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Supervisors to decide fate of JFK Drive at Tuesday meeting

View of JFK Drive from the de Young observatory on April 24, 2022. | Sophie Bearman | Source: Sophie Bearman/The Standard

The future of JFK Drive hangs in the balance as most supervisors have yet to make their positions clear ahead of a hearing that could determine whether cars are allowed on key sections of the road.

At a joint hearing of the Board of Supervisors and the San Francisco County Transportation Authority on Tuesday, the supervisors are set to review an equity study and two competing proposals—one from Mayor London Breed and the other from Supervisor Connie Chan—that envision different futures for the road and park. 

Several supervisors have not announced how they plan to vote. Either proposal would need six votes, or the majority of the board, to pass. 

Breed’s proposal calls for keeping JFK Drive closed to car traffic indefinitely, and is based on recommendations from the city’s transit and parks departments. It includes more than a dozen possibilities for improving accessibility to the park, such as better shuttle service and more ADA parking. Breed’s bill is co-sponsored by Supervisors Dean Preston, Rafael Mandelman and Matt Haney.

But that doesn’t make it a shoo-in. Also on the table is a competing proposal from Supervisor Connie Chan, whose district encompasses Golden Gate Park. She’s calling for a single eastbound lane of the thoroughfare to be reopened to car traffic, which she sees as a “compromise” between car-free advocates and others calling for accessibility.

While Breed’s proposal has the support of at least three supervisors, Chan’s proposal also has some support on the board. It’s co-sponsored by Board President Shamann Walton, who has made it clear that he is against the full closure of the road. Walton told The Standard in a text message on Monday that he stands by his previous statements on the issue.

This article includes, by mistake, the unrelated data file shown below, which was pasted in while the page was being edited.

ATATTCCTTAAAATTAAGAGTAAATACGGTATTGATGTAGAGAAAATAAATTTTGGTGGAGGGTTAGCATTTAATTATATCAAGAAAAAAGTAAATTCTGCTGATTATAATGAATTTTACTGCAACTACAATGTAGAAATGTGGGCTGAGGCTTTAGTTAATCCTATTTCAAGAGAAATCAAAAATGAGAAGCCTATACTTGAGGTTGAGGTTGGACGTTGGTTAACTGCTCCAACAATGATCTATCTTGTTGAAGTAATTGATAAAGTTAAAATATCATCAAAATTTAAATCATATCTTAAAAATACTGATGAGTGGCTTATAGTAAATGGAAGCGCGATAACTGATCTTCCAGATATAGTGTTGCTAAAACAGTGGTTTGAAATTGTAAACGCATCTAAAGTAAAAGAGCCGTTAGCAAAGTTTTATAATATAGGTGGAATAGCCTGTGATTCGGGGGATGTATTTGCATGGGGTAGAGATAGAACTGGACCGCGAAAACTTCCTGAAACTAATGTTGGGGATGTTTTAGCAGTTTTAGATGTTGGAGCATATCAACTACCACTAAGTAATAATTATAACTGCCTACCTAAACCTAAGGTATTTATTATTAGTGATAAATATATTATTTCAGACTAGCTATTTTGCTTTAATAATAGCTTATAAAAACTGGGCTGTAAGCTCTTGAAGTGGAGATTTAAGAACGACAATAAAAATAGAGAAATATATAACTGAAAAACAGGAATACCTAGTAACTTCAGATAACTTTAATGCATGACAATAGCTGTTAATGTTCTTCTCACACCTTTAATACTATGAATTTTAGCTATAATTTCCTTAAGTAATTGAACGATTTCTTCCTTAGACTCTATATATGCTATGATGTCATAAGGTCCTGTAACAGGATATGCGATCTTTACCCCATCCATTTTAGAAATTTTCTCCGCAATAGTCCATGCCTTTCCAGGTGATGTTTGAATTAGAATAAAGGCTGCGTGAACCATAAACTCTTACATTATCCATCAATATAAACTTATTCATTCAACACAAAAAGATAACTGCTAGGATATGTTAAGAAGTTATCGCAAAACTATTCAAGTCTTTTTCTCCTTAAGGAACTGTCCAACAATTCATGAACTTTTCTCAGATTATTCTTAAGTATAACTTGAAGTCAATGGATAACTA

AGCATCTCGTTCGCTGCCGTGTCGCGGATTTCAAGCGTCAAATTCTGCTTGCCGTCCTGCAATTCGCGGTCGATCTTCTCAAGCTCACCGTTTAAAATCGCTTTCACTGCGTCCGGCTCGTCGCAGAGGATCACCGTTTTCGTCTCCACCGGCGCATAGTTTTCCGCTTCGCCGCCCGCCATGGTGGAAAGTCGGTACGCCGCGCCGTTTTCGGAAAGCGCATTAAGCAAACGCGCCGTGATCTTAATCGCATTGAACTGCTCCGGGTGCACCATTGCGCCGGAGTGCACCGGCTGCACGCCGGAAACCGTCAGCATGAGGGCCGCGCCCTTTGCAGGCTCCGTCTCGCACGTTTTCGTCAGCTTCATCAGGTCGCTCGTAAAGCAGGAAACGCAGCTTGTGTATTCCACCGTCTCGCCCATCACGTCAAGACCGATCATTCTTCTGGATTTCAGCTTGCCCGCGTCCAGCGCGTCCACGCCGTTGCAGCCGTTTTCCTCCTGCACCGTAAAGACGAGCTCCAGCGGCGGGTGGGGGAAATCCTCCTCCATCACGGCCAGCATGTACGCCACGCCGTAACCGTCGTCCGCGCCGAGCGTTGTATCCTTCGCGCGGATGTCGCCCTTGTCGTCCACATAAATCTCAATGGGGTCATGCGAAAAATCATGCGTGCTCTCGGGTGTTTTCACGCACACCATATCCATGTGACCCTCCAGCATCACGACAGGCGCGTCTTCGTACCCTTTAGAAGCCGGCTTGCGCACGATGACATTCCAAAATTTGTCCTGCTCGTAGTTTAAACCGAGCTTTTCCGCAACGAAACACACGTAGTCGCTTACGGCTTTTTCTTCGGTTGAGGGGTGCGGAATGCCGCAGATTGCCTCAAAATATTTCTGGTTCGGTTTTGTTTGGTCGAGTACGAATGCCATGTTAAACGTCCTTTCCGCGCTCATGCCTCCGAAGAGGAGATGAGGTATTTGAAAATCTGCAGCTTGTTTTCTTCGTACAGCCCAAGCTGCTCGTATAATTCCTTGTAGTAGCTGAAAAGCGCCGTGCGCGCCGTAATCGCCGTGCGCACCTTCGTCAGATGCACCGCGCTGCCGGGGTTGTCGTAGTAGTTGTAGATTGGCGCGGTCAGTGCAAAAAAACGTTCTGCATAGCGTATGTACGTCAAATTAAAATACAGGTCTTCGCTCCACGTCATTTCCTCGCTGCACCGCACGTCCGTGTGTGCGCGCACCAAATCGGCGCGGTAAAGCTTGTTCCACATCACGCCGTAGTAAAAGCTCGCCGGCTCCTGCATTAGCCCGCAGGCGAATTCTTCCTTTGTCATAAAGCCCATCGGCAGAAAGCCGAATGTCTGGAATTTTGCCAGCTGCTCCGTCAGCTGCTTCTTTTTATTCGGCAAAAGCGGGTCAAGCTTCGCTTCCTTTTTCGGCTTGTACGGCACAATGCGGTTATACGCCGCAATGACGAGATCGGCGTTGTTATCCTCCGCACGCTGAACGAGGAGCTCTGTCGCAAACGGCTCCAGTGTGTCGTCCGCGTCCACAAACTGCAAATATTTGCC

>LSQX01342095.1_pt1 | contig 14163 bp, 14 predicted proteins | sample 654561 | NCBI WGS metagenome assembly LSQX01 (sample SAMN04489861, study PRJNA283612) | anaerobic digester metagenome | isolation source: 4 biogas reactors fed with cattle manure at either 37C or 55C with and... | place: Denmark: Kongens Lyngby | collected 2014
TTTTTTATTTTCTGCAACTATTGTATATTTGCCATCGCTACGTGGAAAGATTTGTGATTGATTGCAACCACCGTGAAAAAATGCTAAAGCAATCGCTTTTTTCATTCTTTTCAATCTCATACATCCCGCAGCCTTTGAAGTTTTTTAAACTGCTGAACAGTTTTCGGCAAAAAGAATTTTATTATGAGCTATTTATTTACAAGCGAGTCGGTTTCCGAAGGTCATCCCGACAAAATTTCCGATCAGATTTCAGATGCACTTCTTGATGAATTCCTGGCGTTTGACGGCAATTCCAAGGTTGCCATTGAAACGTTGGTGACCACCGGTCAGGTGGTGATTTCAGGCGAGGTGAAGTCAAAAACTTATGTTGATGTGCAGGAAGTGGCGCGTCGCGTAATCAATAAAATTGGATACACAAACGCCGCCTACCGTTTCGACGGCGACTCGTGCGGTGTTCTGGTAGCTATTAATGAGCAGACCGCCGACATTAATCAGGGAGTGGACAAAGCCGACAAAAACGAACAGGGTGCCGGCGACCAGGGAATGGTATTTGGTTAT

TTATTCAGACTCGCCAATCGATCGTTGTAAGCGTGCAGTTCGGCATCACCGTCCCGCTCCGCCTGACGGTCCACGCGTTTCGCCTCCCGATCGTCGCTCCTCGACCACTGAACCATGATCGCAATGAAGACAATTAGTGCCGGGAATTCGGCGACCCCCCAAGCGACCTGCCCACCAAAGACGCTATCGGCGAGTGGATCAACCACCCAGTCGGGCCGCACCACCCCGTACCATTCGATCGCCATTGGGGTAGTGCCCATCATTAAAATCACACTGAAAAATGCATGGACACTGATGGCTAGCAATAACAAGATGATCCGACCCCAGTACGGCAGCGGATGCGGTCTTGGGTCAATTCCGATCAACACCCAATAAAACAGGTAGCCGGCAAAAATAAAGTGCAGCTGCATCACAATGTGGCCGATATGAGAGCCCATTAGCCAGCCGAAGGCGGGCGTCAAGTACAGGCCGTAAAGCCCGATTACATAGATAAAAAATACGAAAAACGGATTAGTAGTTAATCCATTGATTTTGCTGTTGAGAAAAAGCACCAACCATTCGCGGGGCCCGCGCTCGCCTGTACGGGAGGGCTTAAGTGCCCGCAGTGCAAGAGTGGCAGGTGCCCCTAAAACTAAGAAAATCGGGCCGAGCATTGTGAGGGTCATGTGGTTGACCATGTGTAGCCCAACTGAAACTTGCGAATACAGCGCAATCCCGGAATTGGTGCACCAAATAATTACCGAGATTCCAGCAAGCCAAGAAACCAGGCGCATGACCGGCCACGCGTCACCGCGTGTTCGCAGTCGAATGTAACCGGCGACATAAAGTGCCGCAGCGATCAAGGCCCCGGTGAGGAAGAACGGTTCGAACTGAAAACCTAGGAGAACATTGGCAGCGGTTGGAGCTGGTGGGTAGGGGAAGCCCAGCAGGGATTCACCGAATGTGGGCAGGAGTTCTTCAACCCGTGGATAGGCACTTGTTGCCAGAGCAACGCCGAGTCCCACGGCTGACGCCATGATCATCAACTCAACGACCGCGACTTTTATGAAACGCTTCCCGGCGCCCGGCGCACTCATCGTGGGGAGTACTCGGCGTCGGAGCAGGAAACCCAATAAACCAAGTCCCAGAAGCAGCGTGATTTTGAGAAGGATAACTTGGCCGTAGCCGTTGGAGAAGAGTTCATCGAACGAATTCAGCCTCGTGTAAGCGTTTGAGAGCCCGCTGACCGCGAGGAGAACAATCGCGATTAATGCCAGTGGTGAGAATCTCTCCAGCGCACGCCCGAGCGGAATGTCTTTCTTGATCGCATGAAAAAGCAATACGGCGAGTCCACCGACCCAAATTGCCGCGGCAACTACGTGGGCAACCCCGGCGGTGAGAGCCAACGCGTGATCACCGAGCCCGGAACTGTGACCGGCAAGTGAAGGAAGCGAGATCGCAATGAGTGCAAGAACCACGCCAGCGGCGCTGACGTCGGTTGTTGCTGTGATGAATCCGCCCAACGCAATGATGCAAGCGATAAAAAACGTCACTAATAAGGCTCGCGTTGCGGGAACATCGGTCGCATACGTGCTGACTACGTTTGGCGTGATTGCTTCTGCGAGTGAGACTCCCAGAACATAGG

Supervisor Ahsha Safaí, who previously tweeted his desire to reopen the road, texted that he will make his position public at Tuesday’s hearing.

Meanwhile, Supervisor Hillary Ronen, whose staff previously told The Standard she planned to support the mayor’s bill, is speaking with Chan’s office today to finalize her position, according to legislative aide Santiago Lerma. 

The offices of Supervisors Aaron Peskin, Gordon Mar, Catherine Stefani and Myrna Melgar did not immediately respond to requests for comment. They each could provide key swing votes to either side in what is likely to be a lively discussion on Tuesday. 

Before hearing the competing proposals, the boards will first consider an equity study, which surveyed around 750 San Francisco residents to evaluate access changes overall and specifically from some of the city’s furthermost neighborhoods from the park. 

The study, released ahead of the meeting, found that the cost and availability of parking were the biggest barriers to getting to Golden Gate Park for residents coming from Districts 3, 10 and 11. Before the pandemic, fewer than half of the respondents from those districts were regularly using the park. Once it was closed to cars in 2020, 18% said they’re using it even less. 

While it did not give a policy recommendation, the study credited Breed’s proposal for addressing travel barriers while raising concerns that Chan’s does not adequately plan for drop-off and loading areas at the Music Concourse, the central hub for the park’s museums.

Tuesday’s vote could seal the deal on longtime advocacy for and against cars on the road. 

After the city agreed to close the road on Sundays in 1967, some advocates have been pushing to extend the car-free days, pushing the city to gradually expand the closure to some holidays and occasional Saturdays. Then, during the beginning of the Covid pandemic, the city closed JFK Drive, along with the Great Highway, to car traffic to encourage residents to recreate safely outside. 

The campaigning on both sides of the issue has been fierce, with groups like Walk SF, Kid Safe SF and the San Francisco Bicycle Coalition hosting rallies to push for a permanent ban on cars. On the car-friendly side, players including the de Young Museum have spent hundreds of thousands on ads.